W3C home > Mailing lists > Public > xmlschema-dev@w3.org > July 2012

Re: The Rule of Least Power

From: Pete Cordell <petexmldev@codalogic.com>
Date: Mon, 2 Jul 2012 09:29:05 +0100
Message-ID: <08D85648AFFB4CBBA3AB32076AA22C8D@codalogic>
To: "Noah Mendelsohn" <nrm@arcanedomain.com>, "Kevin Braun" <kbraun@obj-sys.com>
Cc: <xmlschema-dev@w3.org>
Original Message From: "Noah Mendelsohn"

> Furthermore, immediately under that guidance, the Finding goes on to say:
> "In aiming for simplicity, one must of course go far enough but not too 
> far. The language you choose must be powerful enough to successfully solve 
> your problem, and indeed, complexity and lack of clarity can easily result 
> from clumsy efforts to patch around use of a language that is too limited. 
> Furthermore, the suggestion to use less powerful languages must in 
> practice be weighed against other factors. Perhaps the more powerful 
> language is a standard and the less powerful language not, or perhaps the 
> use of simple idioms in a powerful language makes it practical to use the 
> powerful languages without unduly obscuring the information conveyed (see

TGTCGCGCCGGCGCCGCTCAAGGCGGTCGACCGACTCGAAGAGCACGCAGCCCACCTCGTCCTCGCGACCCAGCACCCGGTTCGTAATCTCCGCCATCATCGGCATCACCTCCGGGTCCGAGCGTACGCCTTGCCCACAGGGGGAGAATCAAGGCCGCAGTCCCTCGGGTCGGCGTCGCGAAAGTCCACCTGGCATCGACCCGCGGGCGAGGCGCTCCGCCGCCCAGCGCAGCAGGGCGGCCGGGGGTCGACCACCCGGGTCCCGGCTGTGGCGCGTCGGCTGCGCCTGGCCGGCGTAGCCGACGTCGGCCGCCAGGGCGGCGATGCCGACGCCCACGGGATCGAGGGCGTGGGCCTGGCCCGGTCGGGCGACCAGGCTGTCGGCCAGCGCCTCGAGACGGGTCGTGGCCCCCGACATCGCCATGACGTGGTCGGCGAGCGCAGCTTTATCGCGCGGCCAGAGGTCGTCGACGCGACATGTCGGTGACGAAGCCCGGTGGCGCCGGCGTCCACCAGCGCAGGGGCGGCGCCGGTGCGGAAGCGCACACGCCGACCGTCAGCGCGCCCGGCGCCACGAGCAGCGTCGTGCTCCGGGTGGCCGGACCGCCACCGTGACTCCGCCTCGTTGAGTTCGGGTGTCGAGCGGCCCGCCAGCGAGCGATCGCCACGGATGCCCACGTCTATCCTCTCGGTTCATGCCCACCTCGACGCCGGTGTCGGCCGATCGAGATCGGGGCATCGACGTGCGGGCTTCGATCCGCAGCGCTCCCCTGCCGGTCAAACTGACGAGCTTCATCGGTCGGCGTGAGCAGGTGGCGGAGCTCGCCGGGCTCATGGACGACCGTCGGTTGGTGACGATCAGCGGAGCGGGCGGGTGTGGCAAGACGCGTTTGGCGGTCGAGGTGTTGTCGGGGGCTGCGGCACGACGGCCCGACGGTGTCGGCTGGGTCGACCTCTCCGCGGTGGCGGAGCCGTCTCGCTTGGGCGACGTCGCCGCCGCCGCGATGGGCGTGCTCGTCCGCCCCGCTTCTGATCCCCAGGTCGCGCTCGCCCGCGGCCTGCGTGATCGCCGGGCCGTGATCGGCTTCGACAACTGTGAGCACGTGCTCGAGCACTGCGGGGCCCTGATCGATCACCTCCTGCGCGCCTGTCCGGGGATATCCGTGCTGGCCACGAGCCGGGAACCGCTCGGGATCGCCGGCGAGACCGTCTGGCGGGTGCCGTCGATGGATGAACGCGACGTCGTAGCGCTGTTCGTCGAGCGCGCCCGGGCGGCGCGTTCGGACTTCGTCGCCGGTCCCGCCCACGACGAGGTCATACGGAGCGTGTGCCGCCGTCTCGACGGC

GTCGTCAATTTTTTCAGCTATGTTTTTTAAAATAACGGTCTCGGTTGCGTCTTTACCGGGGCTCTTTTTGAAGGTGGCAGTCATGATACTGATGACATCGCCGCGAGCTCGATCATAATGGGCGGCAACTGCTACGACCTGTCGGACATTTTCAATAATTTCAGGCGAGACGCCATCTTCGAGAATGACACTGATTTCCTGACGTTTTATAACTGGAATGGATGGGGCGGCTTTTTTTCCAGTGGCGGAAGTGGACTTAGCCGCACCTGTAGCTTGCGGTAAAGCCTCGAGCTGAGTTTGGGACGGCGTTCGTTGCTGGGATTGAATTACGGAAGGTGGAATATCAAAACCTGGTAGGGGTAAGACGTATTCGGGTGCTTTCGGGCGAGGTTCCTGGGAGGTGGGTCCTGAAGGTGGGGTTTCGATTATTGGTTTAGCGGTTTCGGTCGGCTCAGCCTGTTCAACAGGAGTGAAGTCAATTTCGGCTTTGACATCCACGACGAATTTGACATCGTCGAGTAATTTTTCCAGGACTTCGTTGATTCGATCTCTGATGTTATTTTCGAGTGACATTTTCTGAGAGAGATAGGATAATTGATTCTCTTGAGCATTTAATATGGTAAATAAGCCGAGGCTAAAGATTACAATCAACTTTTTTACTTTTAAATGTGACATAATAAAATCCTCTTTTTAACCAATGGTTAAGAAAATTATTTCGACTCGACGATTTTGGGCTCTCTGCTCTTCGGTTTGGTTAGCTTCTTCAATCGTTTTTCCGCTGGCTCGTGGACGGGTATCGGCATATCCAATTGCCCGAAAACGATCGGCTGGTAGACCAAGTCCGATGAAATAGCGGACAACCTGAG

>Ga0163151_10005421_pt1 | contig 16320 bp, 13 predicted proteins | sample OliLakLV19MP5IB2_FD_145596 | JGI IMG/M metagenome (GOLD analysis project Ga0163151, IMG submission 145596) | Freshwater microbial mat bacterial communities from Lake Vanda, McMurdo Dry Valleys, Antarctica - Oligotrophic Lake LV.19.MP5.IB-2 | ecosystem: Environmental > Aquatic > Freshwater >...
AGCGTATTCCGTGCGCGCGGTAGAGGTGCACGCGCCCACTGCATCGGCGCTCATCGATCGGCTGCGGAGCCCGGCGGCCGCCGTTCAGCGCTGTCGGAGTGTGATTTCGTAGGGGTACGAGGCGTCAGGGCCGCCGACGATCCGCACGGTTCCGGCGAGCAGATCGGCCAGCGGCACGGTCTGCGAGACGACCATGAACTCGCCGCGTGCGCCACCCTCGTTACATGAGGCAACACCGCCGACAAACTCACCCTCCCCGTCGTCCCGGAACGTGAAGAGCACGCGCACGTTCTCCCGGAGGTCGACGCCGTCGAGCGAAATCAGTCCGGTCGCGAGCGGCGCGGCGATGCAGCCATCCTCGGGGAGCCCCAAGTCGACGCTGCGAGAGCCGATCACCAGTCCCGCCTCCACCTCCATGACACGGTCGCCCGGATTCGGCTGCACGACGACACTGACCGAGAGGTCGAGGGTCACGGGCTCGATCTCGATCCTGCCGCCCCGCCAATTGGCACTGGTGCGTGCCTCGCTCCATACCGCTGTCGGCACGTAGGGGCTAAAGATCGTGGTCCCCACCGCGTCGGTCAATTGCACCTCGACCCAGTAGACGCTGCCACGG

> 3 Scalable language families). Overall, the Web benefits when less 
> powerful languages can be successfully applied. "
> Maybe I'm too close to this one,  but that seems pretty balanced and 
> appropriate to me.

The clarifying text does seem to change it from a rule to a guideline!

I'm thinking that static data can be represented using XML, or (arguably) 
less powerful JSON, or even less powerful .ini file format or even CSV.  But 
to me it seems a world using all four of those representations is actually 
more complicated than just using XML.

Maybe a "Rule of  Not Over Complicating" would be better!

Pete Cordell
Codalogic Ltd
Twitter: http://twitter.com/petecordell
Interface XML to C++ the easy way using C++ XML
data binding to convert XSD schemas to C++ classes.
Visit http://codalogic.com/lmx/ or http://www.xml2cpp.com
for more info
Received on Monday, 2 July 2012 08:29:37 UTC

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